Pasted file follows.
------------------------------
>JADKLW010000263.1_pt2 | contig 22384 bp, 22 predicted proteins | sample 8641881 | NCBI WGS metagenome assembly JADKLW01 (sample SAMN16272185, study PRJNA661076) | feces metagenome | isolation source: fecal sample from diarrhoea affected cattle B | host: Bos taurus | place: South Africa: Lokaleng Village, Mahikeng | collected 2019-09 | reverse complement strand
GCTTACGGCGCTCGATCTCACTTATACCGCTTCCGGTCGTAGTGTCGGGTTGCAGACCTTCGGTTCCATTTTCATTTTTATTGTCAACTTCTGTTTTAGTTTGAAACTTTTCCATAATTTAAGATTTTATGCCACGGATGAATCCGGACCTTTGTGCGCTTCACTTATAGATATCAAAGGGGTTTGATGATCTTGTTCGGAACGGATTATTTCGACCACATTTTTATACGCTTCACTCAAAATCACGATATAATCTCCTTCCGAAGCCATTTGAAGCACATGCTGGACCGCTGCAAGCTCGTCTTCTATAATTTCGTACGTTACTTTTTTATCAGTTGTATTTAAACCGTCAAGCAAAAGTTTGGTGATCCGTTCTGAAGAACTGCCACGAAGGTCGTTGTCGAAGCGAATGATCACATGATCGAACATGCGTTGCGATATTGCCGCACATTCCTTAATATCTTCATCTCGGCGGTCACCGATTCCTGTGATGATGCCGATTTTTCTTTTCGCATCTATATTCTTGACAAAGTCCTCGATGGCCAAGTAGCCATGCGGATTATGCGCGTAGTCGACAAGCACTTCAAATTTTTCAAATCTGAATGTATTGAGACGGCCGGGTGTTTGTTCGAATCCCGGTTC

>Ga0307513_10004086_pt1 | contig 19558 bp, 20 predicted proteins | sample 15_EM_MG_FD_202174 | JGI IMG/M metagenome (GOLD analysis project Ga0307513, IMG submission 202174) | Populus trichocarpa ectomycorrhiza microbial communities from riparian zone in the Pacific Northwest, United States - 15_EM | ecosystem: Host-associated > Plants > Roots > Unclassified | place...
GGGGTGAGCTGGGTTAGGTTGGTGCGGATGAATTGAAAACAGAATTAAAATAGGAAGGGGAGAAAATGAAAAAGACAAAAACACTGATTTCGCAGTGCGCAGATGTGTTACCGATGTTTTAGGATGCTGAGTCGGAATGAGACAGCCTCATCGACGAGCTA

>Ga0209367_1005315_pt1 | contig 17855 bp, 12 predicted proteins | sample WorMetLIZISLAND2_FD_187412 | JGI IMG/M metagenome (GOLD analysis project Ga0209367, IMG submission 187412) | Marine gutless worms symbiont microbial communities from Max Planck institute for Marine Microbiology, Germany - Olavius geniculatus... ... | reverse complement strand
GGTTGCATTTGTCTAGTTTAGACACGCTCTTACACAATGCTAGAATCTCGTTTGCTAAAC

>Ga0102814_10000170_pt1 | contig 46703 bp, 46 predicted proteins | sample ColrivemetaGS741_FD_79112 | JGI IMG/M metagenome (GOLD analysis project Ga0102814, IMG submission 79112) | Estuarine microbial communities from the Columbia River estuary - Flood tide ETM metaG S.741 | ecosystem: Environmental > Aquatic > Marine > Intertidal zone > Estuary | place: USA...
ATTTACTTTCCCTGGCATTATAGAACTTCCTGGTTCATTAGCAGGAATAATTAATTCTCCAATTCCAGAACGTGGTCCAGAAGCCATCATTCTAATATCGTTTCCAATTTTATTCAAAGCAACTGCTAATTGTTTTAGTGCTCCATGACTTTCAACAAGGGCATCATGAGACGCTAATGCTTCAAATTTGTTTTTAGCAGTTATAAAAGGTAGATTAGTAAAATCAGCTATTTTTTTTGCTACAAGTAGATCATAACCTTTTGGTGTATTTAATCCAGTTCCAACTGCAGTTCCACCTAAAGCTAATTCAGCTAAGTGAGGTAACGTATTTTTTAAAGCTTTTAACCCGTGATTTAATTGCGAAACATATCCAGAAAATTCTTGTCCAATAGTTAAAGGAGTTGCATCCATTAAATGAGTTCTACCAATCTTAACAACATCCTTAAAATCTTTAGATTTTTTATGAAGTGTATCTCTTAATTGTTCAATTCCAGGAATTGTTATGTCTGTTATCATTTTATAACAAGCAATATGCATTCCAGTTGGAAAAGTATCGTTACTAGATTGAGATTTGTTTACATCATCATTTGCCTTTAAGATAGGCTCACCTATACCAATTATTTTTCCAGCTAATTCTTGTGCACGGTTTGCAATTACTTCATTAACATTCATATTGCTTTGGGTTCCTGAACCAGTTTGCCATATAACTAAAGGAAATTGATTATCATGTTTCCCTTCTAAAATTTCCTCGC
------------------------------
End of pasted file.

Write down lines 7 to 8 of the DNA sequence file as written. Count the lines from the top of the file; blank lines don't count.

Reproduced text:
>Ga0102814_10000170_pt1 | contig 46703 bp, 46 predicted proteins | sample ColrivemetaGS741_FD_79112 | JGI IMG/M metagenome (GOLD analysis project Ga0102814, IMG submission 79112) | Estuarine microbial communities from the Columbia River estuary - Flood tide ETM metaG S.741 | ecosystem: Environmental > Aquatic > Marine > Intertidal zone > Estuary | place: USA...
ATTTACTTTCCCTGGCATTATAGAACTTCCTGGTTCATTAGCAGGAATAATTAATTCTCCAATTCCAGAACGTGGTCCAGAAGCCATCATTCTAATATCGTTTCCAATTTTATTCAAAGCAACTGCTAATTGTTTTAGTGCTCCATGACTTTCAACAAGGGCATCATGAGACGCTAATGCTTCAAATTTGTTTTTAGCAGTTATAAAAGGTAGATTAGTAAAATCAGCTATTTTTTTTGCTACAAGTAGATCATAACCTTTTGGTGTATTTAATCCAGTTCCAACTGCAGTTCCACCTAAAGCTAATTCAGCTAAGTGAGGTAACGTATTTTTTAAAGCTTTTAACCCGTGATTTAATTGCGAAACATATCCAGAAAATTCTTGTCCAATAGTTAAAGGAGTTGCATCCATTAAATGAGTTCTACCAATCTTAACAACATCCTTAAAATCTTTAGATTTTTTATGAAGTGTATCTCTTAATTGTTCAATTCCAGGAATTGTTATGTCTGTTATCATTTTATAACAAGCAATATGCATTCCAGTTGGAAAAGTATCGTTACTAGATTGAGATTTGTTTACATCATCATTTGCCTTTAAGATAGGCTCACCTATACCAATTATTTTTCCAGCTAATTCTTGTGCACGGTTTGCAATTACTTCATTAACATTCATATTGCTTTGGGTTCCTGAACCAGTTTGCCATATAACTAAAGGAAATTGATTATCATGTTTCCCTTCTAAAATTTCCTCGC